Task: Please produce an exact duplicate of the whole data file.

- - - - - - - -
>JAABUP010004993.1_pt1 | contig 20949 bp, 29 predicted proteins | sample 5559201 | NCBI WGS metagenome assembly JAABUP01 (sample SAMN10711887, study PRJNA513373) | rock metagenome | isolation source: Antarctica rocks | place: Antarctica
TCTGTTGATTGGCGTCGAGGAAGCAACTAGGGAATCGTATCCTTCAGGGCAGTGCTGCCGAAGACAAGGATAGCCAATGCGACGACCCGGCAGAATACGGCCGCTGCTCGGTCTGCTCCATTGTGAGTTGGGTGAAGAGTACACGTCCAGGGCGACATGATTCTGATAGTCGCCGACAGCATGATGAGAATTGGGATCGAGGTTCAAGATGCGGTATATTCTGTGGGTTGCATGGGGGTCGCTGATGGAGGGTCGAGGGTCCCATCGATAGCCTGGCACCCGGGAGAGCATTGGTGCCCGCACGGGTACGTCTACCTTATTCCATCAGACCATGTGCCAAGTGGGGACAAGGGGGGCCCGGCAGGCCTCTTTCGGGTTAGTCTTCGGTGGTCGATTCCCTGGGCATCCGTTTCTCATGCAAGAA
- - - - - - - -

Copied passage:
>JAABUP010004993.1_pt1 | contig 20949 bp, 29 predicted proteins | sample 5559201 | NCBI WGS metagenome assembly JAABUP01 (sample SAMN10711887, study PRJNA513373) | rock metagenome | isolation source: Antarctica rocks | place: Antarctica
TCTGTTGATTGGCGTCGAGGAAGCAACTAGGGAATCGTATCCTTCAGGGCAGTGCTGCCGAAGACAAGGATAGCCAATGCGACGACCCGGCAGAATACGGCCGCTGCTCGGTCTGCTCCATTGTGAGTTGGGTGAAGAGTACACGTCCAGGGCGACATGATTCTGATAGTCGCCGACAGCATGATGAGAATTGGGATCGAGGTTCAAGATGCGGTATATTCTGTGGGTTGCATGGGGGTCGCTGATGGAGGGTCGAGGGTCCCATCGATAGCCTGGCACCCGGGAGAGCATTGGTGCCCGCACGGGTACGTCTACCTTATTCCATCAGACCATGTGCCAAGTGGGGACAAGGGGGGCCCGGCAGGCCTCTTTCGGGTTAGTCTTCGGTGGTCGATTCCCTGGGCATCCGTTTCTCATGCAAGAA